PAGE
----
South Australia Library (SLA). South Australian Red Cross Information Bureau 1916-1919. Ref SRG 76/1/2453. Packet Number. 2453 Private 2165 48th Infantry Battalion https://sarcib.ww1.collections.slsa.sa.gov.au/soldier/oliver-arthur-gransden

South Australia Library (SLA). South Australian Red Cross Information Bureau 1916-1919. Ref SRG 76/1/2375. Packet Number. 2375 Private 3830 27th Infantry Battalion. Viewed 23 Apr 2017 https://sarcib.ww1.collections.slsa.sa.gov.au/soldier/stimpson-alfred-gransden

 

 

[i] Opcit. SLA. Ref SRG 76/1/2375.

[ii] South Australia Library (SLA). South Australian Red Cross Information Bureau 1916-1919. Ref SRG 76/1/2453. Packet Number. 2453 Private 2165 48th Infantry Battalion https://sarcib.ww1.collections.slsa.sa.gov.au/soldier/oliver-arthur-gransden

[iii] Ibid.

[iv] Opcit SLA. Ref SRG 76/1/2375.

 

[i] South Australia Library (SLA). South Australian Red Cross Information Bureau 1916-1919. Ref SRG 76/1/2375. Packet Number. 2375 Private 3830 27th Infantry Battalion. Viewed 23 Apr 2017 https://sarcib.ww1.collections.slsa.sa.gov.au/soldier/stimpson-alfred-gransden

[ii] 1917 ‘THE LATE PRIVATE S.A GRANSDEN.’, Chronicle (Adelaide, SA : 1895 – 1954), 26 May, p. 39. , viewed 22 Apr 2017, http://nla.gov.au/nla.news-article87607631

WEDDING BELLS LOCKWOOD-LAWRENCE.

North Auburn Methodist Church was the scene of a very pretty wedding on August 1, 1925, when Miss Marjorie Lockwood, of Auburn, was married to Mr. Stanley Lawrence, third son of Mr. and Mrs. J. Lawrence, of “Ashley,” Smithfield. Rev. W. N. Lock officiated. The bride’s smart frock of ivory charmante was trimmed with silver lace and shell pink ostrich feather. Her tulle veil, which was hand-embroidered by her aunt, Mrs. Condle, was fastened with silver bandeaux and orange blossom, and she carried a pretty shower bouquet of roses and snowdrops, which, together with a diamond brooch, was the gift of the bridegroom. Tile bridesmaids were Miss Doris Lockwood, who wore a charming frock of pleated lemon georgette, with black georgette hat, and carried a bouquet to tone. Miss Evelyn Lockwood, whose pretty frock of eau de nil crepe do chine was hand-embroidered, also wore a black georgette hat, with bouquet to tone, and Misses Hilda Lockwood and Thelma Sclater were frocked alike in shell pink crepe de chine, embroidered, and wore black hats trimmed to match; they carried gold baskets of mignonette, maidenhair, and violets. Their bouquets and gold bangles were the gifts of the bridegroom. Mr. Stanley Coleman was best man and Mr. Wesley Morrison groomsman. The bride was given away by her father, and during the signing of the register, an uncle of the bride, Mr. Laurie Barber, sang “Because. Mrs. A. E. Hunt aunt of the bride, officiated at the organ.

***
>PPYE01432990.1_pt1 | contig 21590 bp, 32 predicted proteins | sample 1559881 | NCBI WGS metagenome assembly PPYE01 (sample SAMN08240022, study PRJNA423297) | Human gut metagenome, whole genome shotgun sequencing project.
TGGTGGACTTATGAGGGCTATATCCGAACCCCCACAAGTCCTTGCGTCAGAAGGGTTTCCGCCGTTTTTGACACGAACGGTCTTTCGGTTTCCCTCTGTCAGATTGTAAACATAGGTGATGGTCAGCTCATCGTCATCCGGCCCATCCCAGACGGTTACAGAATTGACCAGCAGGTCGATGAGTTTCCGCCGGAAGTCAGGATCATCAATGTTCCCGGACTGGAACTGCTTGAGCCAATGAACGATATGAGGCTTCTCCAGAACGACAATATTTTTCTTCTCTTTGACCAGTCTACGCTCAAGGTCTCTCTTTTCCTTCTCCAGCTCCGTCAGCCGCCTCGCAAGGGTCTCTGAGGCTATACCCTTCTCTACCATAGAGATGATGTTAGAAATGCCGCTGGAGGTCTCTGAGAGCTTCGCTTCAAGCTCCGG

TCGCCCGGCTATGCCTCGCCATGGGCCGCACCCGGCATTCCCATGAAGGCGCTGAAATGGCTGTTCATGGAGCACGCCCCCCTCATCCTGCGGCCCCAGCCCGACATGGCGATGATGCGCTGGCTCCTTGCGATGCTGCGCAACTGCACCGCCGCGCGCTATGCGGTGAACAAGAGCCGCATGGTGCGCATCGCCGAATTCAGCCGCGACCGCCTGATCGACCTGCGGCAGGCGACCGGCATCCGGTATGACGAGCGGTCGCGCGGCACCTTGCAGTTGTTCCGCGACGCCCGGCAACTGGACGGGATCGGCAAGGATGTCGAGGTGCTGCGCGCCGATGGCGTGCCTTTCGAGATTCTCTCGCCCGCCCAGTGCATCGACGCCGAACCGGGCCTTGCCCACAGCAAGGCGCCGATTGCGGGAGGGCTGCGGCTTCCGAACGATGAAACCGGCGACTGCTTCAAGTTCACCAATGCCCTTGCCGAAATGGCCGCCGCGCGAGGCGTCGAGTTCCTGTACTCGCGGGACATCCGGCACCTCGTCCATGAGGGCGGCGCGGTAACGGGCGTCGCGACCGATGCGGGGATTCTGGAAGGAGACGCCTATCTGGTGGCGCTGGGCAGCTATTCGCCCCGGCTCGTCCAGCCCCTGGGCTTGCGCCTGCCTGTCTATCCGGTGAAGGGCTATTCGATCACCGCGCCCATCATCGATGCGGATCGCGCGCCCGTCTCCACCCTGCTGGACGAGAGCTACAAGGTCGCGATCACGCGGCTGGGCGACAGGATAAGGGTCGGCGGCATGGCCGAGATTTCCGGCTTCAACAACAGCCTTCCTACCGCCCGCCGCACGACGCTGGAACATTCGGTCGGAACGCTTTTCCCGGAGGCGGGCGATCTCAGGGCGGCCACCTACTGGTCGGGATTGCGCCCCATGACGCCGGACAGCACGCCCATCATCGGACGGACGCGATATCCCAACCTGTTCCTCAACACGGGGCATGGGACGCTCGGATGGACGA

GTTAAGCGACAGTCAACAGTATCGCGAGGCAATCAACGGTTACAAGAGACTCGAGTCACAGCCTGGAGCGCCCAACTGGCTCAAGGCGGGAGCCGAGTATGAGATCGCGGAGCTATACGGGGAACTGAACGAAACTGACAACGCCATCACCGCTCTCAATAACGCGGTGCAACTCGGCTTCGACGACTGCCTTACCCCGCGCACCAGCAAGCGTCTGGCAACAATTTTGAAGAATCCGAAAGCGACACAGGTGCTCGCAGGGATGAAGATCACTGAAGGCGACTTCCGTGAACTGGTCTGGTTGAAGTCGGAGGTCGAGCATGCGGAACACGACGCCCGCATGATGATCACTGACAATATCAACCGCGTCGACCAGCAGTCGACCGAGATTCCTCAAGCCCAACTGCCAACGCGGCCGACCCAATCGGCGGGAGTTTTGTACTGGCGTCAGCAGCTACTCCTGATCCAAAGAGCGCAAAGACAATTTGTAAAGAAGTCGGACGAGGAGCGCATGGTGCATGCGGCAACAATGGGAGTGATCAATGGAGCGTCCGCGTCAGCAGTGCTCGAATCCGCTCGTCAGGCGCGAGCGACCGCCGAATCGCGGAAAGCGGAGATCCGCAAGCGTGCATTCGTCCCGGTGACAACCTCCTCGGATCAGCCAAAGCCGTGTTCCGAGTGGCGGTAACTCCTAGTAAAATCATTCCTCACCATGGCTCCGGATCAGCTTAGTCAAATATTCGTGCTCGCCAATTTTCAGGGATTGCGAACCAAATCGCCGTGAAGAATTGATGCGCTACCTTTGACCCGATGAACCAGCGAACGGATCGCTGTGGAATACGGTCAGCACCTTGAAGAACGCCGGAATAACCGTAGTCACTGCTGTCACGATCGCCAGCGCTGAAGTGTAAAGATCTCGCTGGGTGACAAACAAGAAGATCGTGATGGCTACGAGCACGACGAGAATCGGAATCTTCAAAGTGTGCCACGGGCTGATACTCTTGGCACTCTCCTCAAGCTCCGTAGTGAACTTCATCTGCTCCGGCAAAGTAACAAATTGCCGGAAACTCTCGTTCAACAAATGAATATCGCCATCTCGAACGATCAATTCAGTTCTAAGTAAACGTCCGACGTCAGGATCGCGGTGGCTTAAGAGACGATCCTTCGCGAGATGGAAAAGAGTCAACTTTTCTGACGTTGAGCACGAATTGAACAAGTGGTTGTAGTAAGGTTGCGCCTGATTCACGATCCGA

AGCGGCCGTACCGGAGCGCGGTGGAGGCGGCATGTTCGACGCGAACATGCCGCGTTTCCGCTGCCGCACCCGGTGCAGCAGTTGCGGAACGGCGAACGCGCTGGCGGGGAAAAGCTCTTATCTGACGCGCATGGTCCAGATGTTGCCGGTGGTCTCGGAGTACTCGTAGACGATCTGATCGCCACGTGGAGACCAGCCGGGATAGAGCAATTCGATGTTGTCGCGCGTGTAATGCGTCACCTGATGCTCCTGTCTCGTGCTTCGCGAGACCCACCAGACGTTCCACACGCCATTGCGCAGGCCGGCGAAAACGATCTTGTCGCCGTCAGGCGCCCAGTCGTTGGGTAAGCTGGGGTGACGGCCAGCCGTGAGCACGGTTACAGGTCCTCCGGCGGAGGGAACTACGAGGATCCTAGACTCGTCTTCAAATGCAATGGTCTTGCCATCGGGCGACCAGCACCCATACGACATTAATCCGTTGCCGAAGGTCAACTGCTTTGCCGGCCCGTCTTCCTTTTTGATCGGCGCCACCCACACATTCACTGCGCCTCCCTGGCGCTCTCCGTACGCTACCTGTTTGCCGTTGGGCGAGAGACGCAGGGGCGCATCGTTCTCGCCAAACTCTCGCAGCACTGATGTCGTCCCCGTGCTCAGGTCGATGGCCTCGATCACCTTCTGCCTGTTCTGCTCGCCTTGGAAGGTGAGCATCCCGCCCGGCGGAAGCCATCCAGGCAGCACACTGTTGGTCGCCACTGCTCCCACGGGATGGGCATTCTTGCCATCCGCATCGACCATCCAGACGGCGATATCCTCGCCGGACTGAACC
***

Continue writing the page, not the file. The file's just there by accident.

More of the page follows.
Stanley Lawrence and Marjorie Lockwood at their wedding 1 Aug 1925.

After the ceremony, the bride’s mother who wore a smart frock of black charmante, trimmed with silk tassel and, embroidery, entertained about seventy guests at St. Phillip’s Hall, where the usual toasts were honoured at the breakfast, and the evening finished with a dance.

During the evening, the bride and groom left by car for the South Coast, the bride’s frock being of hand-embroidered navy morocaln, worn with fur stole and cinnamon felt hat. Many handsome gifts were received, amongst them being several cheques. The bride’s gift to the bridegroom was a Jacobean smoker’s pedestal. Mr. and Mrs. S. G. Lawrence Intend taking up residence at Ryde.

1925 ‘WEDDING BELLS’, The Cumberland Argus and Fruitgrowers Advocate (Parramatta, NSW : 1888 – 1950), 21 August, p. 3. , viewed 22 Sep 2018, http://nla.gov.au/nla.news-article103759333